Writers are supposed to know their audience. However, “audience” is a collective noun, like “people”. But one secret to effective writing is to direct your work to one ideal reader.
There’s a huge difference between speaking to one person and addressing an audience. Writing is no different. Will you write your work by “talking ” to one person, addressing that person as you (the reader)? Or will you address a larger group (they, them, people)? Will you be talking, as the narrator, using I and me? Or will someone in the work be talking?
Remember, even though what you write may be read by many people, it will, more than likely, be read by one person at a time.
Don’t try to visualize the great mass audience. There is no such audience; every reader is a different person.~William Zinsser, On Writing Well
So, write for one person. Maybe it’s someone you know—a family member, a friend, a colleague, a client or patient, etc. Or it can be an imaginary person. Think of someone holding your work and wanting to get something from your words.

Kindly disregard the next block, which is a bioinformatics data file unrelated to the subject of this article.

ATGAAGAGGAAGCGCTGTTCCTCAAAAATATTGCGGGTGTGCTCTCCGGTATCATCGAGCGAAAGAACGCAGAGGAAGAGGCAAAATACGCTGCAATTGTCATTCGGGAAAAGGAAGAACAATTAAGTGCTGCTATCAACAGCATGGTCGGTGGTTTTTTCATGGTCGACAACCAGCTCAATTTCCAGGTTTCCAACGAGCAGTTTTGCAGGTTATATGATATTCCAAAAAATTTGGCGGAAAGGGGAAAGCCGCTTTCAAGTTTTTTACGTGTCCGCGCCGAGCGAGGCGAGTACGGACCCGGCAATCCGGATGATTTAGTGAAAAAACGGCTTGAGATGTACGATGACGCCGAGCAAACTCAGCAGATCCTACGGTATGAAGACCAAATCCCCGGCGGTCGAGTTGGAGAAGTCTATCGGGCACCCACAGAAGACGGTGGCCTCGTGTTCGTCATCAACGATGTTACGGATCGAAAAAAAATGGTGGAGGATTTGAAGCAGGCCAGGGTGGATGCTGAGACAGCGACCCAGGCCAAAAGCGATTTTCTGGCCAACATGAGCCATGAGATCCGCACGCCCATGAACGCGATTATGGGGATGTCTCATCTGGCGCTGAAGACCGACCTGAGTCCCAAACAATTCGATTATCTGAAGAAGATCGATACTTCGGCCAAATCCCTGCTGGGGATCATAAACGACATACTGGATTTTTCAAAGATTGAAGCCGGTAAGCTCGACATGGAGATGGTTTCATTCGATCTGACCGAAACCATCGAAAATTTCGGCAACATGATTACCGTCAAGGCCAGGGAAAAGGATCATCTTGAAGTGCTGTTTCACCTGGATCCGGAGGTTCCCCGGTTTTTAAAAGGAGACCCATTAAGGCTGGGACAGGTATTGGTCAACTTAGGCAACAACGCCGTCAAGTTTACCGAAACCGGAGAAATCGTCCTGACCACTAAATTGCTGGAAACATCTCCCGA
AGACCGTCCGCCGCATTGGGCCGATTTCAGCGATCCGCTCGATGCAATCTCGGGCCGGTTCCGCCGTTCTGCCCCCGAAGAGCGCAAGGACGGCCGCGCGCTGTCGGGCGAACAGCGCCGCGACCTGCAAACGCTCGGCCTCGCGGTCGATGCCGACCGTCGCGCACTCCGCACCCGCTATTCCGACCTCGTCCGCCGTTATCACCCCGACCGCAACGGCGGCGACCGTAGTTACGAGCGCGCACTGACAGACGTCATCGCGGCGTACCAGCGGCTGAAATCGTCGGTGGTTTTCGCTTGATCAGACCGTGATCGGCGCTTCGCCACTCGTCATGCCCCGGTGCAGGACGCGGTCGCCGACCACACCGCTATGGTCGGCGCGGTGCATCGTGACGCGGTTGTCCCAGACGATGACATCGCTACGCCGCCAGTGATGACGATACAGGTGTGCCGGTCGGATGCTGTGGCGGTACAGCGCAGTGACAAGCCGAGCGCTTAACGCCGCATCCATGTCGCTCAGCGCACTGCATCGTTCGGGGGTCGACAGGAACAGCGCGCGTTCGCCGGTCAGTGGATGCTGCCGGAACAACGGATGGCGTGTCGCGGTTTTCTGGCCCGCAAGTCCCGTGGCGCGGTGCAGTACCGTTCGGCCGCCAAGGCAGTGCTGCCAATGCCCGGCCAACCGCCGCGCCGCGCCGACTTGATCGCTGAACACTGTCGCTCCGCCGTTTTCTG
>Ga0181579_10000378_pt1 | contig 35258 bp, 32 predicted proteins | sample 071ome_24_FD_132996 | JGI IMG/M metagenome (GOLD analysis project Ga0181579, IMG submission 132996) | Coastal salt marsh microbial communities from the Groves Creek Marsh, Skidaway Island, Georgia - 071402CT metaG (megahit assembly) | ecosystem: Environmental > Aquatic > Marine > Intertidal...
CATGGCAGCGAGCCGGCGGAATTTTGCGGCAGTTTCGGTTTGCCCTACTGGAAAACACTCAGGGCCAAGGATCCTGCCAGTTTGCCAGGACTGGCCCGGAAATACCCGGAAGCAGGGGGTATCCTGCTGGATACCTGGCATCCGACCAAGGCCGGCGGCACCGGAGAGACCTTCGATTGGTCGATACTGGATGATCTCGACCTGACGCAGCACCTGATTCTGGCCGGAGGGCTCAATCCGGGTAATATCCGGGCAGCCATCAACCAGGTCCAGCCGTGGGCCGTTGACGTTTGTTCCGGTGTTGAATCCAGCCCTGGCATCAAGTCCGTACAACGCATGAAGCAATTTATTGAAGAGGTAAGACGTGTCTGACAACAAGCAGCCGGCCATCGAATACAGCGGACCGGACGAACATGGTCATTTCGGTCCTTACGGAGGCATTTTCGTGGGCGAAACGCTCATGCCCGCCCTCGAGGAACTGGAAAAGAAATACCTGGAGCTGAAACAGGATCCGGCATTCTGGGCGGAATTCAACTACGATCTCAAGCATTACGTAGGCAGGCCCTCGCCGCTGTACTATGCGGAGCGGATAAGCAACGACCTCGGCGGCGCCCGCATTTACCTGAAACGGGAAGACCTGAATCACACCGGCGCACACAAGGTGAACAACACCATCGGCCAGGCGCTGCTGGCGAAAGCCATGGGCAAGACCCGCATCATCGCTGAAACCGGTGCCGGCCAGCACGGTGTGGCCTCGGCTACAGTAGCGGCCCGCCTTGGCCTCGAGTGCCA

One way to do this is to imagine that your reader is sitting in the same space you’re writing in, and you’re speaking to that person rather than writing. When you write for one person, it’s easier to stay focused on your message—to keep it simple, concise, and direct. And you’ll likely tend to avoid formality. So, just talk in a friendly way, as if your reader were sitting opposite you. In this way, you can relax and “speak” in your own unique writing voice.
When you write for one person, you give up the notion of trying to make your writing be all things for all people. Instead, your message will resonate with your target reader—a human being.
You owe this way of writing to your reader and to yourself. There’s power in focusing on one reader. Try thinking this way the next time you sit down to write.
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